GREAT STORY ...
It has been a tough and arduous journey the past 1.5 years and although there is a long road ahead still I think that I have started gaining momentum. I mulled over doing this post for couple of days as I am aware of the fact that I am still getting started. Then I exchanged a few emails with Likwid about his progress and decided this is a good time to update on my own and share some of the things I have learned in the process with the forum.
Let me get the milestone out of the way first. September was the first month for me when I topped $10K (in a month). I have been doing a few thousand a month for over a year now but not so much to give me the warm and fuzzies. The doubts kept coming back. Now with September showing and October running well as well, I know that the business is going to work out and I am moving in the right direction.
I have been a member of this forum for a long time. The last time I posted in this thread, I was running a different website that I sold last year. Early last year I started my current business (also internet based) that allows me to do what I passionately love to do and create real value to my clients (attested by my clients, see later in this post). It is a stock recommendation service for long term investors and I focus on finding undervalued stocks. The main thing that differentiates me from other similar services (although there are very few targeted for long term value investors, most of the other services tend to be in the "penny stock" niche that I don't touch) is the fact that I eat my own pudding. I invest in all the stocks I recommend with my own money and I have put my entire portfolio available to my members.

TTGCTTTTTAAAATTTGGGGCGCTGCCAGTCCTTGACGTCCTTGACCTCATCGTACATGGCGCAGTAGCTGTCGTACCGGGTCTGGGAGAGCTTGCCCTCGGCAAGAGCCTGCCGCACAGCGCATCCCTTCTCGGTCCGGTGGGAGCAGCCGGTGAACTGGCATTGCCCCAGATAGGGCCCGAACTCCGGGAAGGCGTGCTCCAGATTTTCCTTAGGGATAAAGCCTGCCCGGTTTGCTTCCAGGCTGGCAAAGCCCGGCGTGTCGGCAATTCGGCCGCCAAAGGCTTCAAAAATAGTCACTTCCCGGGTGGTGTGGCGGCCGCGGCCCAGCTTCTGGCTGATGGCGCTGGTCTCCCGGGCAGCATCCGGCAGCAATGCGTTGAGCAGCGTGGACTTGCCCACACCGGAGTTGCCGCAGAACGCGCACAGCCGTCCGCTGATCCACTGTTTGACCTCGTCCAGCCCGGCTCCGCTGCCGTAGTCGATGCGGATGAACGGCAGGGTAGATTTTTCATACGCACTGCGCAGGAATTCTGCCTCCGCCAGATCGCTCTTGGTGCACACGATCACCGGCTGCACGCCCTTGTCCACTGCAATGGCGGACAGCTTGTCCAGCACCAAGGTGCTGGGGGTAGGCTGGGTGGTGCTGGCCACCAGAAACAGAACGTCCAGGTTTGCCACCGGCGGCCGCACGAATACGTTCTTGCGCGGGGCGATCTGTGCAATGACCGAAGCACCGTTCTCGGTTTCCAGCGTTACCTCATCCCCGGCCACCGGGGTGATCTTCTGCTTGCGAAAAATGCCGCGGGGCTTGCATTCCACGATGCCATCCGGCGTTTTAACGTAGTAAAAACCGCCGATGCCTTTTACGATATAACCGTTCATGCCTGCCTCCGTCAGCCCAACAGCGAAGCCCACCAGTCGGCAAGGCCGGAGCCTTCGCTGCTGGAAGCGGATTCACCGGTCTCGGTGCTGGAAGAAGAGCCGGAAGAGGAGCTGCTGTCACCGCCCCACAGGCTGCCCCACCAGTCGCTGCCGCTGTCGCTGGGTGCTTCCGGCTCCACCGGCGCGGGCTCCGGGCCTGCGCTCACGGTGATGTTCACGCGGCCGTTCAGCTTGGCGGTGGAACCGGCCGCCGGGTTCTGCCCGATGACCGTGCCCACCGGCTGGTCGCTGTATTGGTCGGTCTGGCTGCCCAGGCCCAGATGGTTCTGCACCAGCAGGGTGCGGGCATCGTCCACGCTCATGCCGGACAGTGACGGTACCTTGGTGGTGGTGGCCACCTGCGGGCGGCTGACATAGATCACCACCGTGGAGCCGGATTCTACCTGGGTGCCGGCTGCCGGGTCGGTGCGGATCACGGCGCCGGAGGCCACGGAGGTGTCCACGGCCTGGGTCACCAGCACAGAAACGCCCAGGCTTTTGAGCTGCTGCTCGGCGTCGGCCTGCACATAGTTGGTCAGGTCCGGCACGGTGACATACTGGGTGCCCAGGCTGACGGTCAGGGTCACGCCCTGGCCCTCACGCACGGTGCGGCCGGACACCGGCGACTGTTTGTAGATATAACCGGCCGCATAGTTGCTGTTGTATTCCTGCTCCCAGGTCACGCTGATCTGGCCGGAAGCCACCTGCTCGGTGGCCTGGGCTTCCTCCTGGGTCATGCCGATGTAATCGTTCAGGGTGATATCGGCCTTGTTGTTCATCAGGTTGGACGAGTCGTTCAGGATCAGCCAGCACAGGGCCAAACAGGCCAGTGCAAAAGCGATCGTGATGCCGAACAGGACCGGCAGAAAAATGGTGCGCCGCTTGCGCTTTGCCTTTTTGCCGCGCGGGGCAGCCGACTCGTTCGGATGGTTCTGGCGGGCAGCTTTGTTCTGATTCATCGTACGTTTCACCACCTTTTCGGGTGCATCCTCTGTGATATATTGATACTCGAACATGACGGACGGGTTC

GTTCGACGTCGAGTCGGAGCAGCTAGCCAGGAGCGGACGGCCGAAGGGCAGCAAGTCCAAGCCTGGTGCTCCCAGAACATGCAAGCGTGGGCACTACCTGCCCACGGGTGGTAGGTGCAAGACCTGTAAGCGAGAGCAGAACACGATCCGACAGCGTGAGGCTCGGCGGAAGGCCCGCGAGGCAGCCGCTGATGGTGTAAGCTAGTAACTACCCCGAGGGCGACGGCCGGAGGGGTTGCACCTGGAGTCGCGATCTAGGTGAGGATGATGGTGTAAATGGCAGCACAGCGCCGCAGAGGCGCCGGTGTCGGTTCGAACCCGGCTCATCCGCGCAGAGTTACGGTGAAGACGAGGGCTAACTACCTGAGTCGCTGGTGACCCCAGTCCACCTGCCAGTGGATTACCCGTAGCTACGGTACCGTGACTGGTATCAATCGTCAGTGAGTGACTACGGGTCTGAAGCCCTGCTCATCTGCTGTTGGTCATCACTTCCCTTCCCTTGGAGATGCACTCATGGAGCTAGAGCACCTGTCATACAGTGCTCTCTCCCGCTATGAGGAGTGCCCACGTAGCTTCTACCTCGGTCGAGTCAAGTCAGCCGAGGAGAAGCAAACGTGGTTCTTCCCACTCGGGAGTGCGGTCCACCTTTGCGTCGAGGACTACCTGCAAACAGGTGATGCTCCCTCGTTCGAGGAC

That and the fact that the performance of my portfolio has been excellent so far gives me a lot of credibility which helps.
Learning #1: Value Trumps Everything Else
My offering looks vastly different today than it was when I first started it. Most of 2011, I desperately tried to build up my client base and in the process I offered low membership fees, discounts, free trials and money back guarantees. The result was that I did get many customers, a vast majority of whom had no intention of hanging around after the trial period or the guarantee period ended. So I ended up processing many refunds. The worst part though was that I was cheapening my brand and setting wrong expectation of value in my customer base.
Starting Jan 2012, I did away with all the discounts, trials and even took out the money back guarantee. At the same time, I raised my price by about 8x fold. I continued to deliver excellent service and performance to my customers.
The result is that I do not get many impulse buyers now. But what I do get is a lot of phone and email contacts who are very interested but want me to answer a few questions before they make their decision. It may take a few weeks to a month or so of back and forth, but at the end of it, I have been successful in converting 100% of all the leads that I have spoken to over the phone.
My membership is now growing faster today then it did a year ago at a higher ticket. This is all the more remarkable if you consider that with all the various Google updates this year, my traffic from Google is down about 80% compared to last year.
How my current customers attested to the value
For the longest time I saw the pattern of a lot of activity, asking questions etc for a week or so after a new customer signed up. After the first week or two, the interaction became very rare. I do have a forum for the members so there is interaction there but there was not much to tell me if the my members were really happy with the service and had nothing to ask about, or that they were really disgusted and did not care about it any more.